Watch this space for another blog describing one such system
What I want to do here – and what I want to finish with is to look at what the House of Commons would have looked like if there had been a completely proportional system – i.e. all seats had been allocated on the basis of the percentage of votes cast nationally for each of the parties. There are some caveats to this: first, some parties didn’t put up candidates everywhere; that affects the regional parties especially. And so that skews the result.
The picture below shows the result for the 7 parties that would have come top of the list in a completely proportional system.
What it shows are a number of things:
The two big parties would have gained far fewer seats; the Liberal Democrats would have had a much stronger voice; two parties that did not make it into the House of Commons would have got in with significant representation. The fact that they are both parties whose views I do not agree with at all doesn’t really come into this. Democracy isn’t about getting in who I like; it’s about electing people who represent the broad views of the voting public. And if that means that parties such as UKIP and the BNP get 20 and 12 seats respectively, then that will give everyone else something to think about!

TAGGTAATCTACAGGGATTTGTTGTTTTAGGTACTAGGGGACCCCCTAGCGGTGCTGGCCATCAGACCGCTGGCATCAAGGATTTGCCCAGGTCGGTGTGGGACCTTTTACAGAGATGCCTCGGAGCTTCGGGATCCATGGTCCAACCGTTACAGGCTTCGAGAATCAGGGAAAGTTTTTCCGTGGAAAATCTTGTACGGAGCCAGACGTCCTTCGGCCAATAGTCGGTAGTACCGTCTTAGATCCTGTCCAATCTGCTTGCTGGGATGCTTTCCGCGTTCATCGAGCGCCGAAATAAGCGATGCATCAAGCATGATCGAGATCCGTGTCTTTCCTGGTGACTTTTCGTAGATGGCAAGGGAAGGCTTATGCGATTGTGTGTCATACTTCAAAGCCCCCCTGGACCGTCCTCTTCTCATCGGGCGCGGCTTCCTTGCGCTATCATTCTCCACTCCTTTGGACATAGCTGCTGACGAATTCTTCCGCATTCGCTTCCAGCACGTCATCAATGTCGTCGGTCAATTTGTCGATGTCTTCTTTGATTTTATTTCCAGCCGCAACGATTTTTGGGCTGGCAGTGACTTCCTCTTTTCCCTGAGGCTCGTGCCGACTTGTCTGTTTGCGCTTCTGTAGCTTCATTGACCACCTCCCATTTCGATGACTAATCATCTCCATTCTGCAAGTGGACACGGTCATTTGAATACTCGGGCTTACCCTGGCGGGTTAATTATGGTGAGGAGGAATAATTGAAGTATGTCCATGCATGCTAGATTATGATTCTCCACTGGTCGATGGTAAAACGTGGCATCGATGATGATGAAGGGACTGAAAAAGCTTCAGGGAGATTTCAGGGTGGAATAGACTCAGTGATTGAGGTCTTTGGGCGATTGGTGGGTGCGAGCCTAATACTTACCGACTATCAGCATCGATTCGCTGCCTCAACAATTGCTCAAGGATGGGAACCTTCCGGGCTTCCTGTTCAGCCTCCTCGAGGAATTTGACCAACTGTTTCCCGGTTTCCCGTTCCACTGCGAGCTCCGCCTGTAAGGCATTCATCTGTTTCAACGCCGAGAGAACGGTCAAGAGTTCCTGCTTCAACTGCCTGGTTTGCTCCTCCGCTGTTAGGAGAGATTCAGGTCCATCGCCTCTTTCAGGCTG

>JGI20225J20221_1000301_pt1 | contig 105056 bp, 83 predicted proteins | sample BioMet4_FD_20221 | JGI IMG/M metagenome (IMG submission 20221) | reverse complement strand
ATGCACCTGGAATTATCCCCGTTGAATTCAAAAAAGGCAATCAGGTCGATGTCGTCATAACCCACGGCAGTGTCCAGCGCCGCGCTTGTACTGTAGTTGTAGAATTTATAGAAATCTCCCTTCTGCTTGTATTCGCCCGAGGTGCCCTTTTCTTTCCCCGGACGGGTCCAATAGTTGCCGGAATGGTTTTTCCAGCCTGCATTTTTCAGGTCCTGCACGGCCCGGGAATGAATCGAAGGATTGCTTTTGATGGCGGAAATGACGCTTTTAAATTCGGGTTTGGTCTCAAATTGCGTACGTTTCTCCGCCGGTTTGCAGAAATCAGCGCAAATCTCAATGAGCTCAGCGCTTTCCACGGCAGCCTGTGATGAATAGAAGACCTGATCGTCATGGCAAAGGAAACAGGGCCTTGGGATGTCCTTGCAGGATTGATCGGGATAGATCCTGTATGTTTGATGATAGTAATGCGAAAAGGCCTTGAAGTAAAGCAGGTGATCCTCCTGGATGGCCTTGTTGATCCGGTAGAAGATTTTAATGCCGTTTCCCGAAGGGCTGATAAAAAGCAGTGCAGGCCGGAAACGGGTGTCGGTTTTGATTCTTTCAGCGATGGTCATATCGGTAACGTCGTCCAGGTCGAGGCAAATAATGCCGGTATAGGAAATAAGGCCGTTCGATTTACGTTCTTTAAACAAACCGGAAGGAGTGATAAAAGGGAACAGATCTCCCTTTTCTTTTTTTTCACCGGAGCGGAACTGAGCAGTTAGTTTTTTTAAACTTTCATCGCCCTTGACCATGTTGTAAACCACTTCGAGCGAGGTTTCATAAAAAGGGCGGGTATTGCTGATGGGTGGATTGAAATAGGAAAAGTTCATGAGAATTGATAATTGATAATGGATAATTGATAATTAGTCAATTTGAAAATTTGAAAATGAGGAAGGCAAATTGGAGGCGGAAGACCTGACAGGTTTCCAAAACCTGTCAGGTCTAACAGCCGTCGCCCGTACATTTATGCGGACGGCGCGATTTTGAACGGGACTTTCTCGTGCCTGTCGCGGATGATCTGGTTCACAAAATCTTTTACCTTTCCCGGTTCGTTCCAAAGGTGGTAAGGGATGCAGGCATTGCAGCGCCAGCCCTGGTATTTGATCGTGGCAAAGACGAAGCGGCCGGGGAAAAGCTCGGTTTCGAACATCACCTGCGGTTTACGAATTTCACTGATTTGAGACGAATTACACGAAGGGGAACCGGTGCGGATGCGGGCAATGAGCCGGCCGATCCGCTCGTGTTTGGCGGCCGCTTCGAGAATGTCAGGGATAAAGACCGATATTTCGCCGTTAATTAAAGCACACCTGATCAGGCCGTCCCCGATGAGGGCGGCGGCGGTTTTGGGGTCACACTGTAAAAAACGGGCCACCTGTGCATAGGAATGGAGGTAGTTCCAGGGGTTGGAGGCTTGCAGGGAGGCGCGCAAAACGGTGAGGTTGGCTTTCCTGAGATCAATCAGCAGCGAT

It also shows that the Scottish National Party and the Green Party would have had more representation.
There are other changes to parties that are currently in the House of Commons. Sinn Fein, the DUP and the SDLP would all have had marginally less representation; Plaid Cymru would have had marginally more representation; Respect would not have won a seat.
Do I think that a completely proportional system would solve all problems? No, I don’t; I think a system that is completely proportional would throw up it’s own problems and instability might be one of them.
Do I think we need to have a conversation about what kind of voting system we want? Yes, I do. And that conversation needs to include issues around the size of constituencies, the representation of regions, especially those where strong regional parties exist. And above all, we need to have an open and informed debate about the pros and cons of any number of possible systems. And the constitutional review – if it’s not done on the quick to favour those already in power – may just give us the opportunity.
But make no mistake, those that call for a quick fix, a solution that wraps further devolution to Scotland up with ‘devolution’ in other parts of the UK without thinking through the whole system and how it would hang together, are doing so not because they think it will give the best answer, but because they know it will solidify their power base. Don’t let them get away with it.